Panicky about being left behind, Hannah wondered if her stint in college would give her any advantage in her game Life. Thankfully, Milton Bradley knows better than to depress little kids with the truth that being a grown up is profoundly overrated. There are no squares condemning children to a series of soul-crushing, dignity-averse low wage jobs which don’t cover the exorbitant rent on your dark, noisy, bug-ridden studio. No one lands on squares that lead you into long, twisted relationships with bisexual men who end up leaving you for your best female friend.
No squares have you divorced by thirty-four, where you lose your dog in a custody battle, then end up in the great mirthless whirlpool of internet dating, which only makes you feel more single than ever at 36, in an illegal sublet with a deaf cat and no savings to speak of. No, this board game of Life appears blessedly trauma-free.
Since it was just a game, I promised Hannah she’d end up being fabulous. She sulked from her work-study in the college library as Molly impulsively got married.
Automatically, I placed Molly’s tiny blue husband in the driver’s seat of her car. Molly eyed me, baffled, and asked why she had to be a passenger in the car she earned with her own pink and yellow money.
MOLLY: How come I only get one car? Mommy drives the Suburban and Daddy has the red car we can’t eat in.
Realizing one car families went out with my childhood, I was ashamed at my automatic regression to how Life was played when my sisters and I were kids. Back then, the game of Life was about landing a rich doctor and having babies while Dr. Husband drove us safely home to Millionaire’s Row.
But this being HER Life, Molly parlayed her tennis fame into a chain of successful workout clubs, which brought in an additional $20,000 bucks every four squares. She had twins (no doubt using a gestational surrogate), while on a world vacation with her little blue peg of a husband. So, if Molly wanted two cars, she could frigging buy them, with her own stack of tiny pastel Benjamins. In fact, her husband’s car followed hers, with the twins in the back of his car. Molly was giddy and I was jealous of a seven year-olds’ toy life.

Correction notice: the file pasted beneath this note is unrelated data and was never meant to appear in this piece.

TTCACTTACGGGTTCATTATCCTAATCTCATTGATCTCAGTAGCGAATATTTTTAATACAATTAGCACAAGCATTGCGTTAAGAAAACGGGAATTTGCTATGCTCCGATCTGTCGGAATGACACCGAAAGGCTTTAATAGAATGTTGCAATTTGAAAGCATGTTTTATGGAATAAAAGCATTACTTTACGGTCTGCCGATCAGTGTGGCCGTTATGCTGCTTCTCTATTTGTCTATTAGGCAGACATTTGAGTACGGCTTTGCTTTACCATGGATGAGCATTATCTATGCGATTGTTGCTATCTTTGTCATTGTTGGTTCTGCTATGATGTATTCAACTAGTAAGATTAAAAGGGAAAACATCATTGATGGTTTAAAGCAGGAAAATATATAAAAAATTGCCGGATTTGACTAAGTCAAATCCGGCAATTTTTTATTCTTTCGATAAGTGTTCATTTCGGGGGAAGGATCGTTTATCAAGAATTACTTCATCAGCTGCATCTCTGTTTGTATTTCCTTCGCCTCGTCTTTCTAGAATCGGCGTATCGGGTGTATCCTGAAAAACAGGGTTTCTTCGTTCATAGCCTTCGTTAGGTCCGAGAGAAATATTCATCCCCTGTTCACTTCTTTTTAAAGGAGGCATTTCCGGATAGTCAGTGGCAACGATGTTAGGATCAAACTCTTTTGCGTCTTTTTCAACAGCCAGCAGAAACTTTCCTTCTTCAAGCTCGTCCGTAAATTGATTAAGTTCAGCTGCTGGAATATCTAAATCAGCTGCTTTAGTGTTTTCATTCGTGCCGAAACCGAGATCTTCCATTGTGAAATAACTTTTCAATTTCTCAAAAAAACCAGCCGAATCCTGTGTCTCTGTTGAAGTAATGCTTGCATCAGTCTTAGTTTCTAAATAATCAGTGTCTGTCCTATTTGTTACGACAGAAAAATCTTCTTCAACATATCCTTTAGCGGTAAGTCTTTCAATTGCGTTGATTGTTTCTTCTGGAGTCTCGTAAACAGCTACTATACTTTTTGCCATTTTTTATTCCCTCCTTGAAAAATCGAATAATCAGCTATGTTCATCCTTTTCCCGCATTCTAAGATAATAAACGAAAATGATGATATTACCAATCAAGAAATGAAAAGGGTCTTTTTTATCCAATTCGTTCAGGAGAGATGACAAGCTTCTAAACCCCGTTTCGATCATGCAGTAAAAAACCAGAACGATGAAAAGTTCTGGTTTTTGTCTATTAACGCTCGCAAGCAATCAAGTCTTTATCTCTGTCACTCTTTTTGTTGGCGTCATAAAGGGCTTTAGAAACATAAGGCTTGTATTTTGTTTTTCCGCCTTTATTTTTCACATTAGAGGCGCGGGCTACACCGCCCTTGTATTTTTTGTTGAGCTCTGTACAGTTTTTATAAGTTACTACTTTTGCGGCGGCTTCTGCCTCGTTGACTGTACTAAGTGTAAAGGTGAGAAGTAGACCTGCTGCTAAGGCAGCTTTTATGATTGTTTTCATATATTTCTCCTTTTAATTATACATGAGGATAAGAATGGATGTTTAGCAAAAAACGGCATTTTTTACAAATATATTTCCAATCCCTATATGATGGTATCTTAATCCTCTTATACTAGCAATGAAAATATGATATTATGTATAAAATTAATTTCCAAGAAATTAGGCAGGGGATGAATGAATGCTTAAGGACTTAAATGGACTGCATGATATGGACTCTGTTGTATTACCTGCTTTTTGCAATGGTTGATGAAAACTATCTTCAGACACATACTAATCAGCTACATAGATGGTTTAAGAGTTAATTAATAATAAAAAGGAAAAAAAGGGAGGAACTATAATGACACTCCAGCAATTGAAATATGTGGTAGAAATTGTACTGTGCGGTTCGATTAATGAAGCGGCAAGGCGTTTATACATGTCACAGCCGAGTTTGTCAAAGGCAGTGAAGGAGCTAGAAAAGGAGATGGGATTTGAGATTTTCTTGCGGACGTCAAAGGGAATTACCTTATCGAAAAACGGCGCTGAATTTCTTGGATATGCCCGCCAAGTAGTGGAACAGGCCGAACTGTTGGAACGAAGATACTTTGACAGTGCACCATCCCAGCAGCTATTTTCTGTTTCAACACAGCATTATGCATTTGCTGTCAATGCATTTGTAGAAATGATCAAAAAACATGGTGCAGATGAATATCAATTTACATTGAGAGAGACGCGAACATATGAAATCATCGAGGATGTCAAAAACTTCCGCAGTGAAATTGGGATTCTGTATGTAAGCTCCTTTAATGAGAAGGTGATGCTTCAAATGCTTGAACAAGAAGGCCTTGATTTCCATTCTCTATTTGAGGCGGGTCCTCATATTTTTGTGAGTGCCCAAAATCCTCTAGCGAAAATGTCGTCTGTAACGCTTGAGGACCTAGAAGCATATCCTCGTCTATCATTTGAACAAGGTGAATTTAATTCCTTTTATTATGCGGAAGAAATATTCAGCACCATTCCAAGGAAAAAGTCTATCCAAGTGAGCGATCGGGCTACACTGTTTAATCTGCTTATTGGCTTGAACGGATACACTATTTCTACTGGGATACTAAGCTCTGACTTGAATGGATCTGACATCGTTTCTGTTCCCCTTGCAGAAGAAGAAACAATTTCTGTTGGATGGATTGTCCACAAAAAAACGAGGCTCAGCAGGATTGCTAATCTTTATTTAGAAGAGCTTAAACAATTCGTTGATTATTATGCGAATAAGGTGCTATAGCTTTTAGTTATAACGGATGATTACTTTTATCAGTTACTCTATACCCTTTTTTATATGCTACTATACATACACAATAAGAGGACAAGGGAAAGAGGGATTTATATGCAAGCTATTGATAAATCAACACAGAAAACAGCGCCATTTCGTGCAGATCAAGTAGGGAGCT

Ever practical, Hannah became an accountant. I winced, not wanting that for my brilliant first niece, but then she collected a tithe off every bank transaction we completed. Yeah, she wasn’t a computer programmer, or a star athlete, but she quickly and quietly amassed more fake money than I have real.
Then Olivia wanted to change careers since she really didn’t know what a computer programmer was, and I didn’t either. She ended up sheriff, which suited her just fine.
But Molly was the It girl, fast becoming an international diplomat and the editrix of Vogue before tragedy struck.
Molly had a catastrophic board-game-certified car accident and lost everything. What seven year-old (who doesn’t live in a plastic bubble) thinks she needs insurance? Gulping, Molly gaped silently as I gently extracted her husband and twins from the second car, which I had to repo, and withdrew much of her healthy bank account.
Then we held our breath, worried that she might lose it and ruin the game of Life for the rest of us hapless hopers. Chastened and pale, Molly shook off the blow. Then, with Joan-of-Arc-on-fire solemnity Molly uttered-
MOLLY: Well… that’s life.
We all nodded ruefully. There but for the grace of God goes our brightly colored tiny plastic game pieces.
Molly soldiered on, suddenly winning a MacArthur genius grant for her work with ecologically responsible Play-Doh.
While restoring Molly’s lost fortune, I thought about how fiercely we played Life when I was my nieces’ age. Us working class kids- with moms furtively clipping coupons for Hamburger Helper to extend the beef we could barely afford, dads working 2 jobs, and beater cars that broke down in the middle of the Midtown Tunnel– we gunned for a single sweet inch of Millionaire’s Row, desperate to avoid ending up in the Poor Farm, which none of us could imagine, but being Catholic and having read tons of Charles Dickens, we could only imagine the worst.
Now that the middle class is disappearing, there is no longer a Poor Farm or Lower Ninth Ward or even a West Covina in my nieces’ reissued, politically correct Game of Life. Somehow, despite our successes and failures, we all ended up in tiny McMansions with drought tolerant cardboard gardens.
My brother-in-law called. My sister gave birth. Another perfect girl.
It felt simultaneously as real and fairy tale-ish as a brightly colored square on the board game. I wiped away a tear, absorbing the enormity of my sister raising four brilliant daughters, blissfully unaware of a time when they were supposed to only sit shotgun and not want/desire or aspire as much as their male counterparts.
I smiled, content these young women will be their own safe harbors.
ME: Anyone want to play again?
We collected the money and the little colored pegs and started again, from scratch.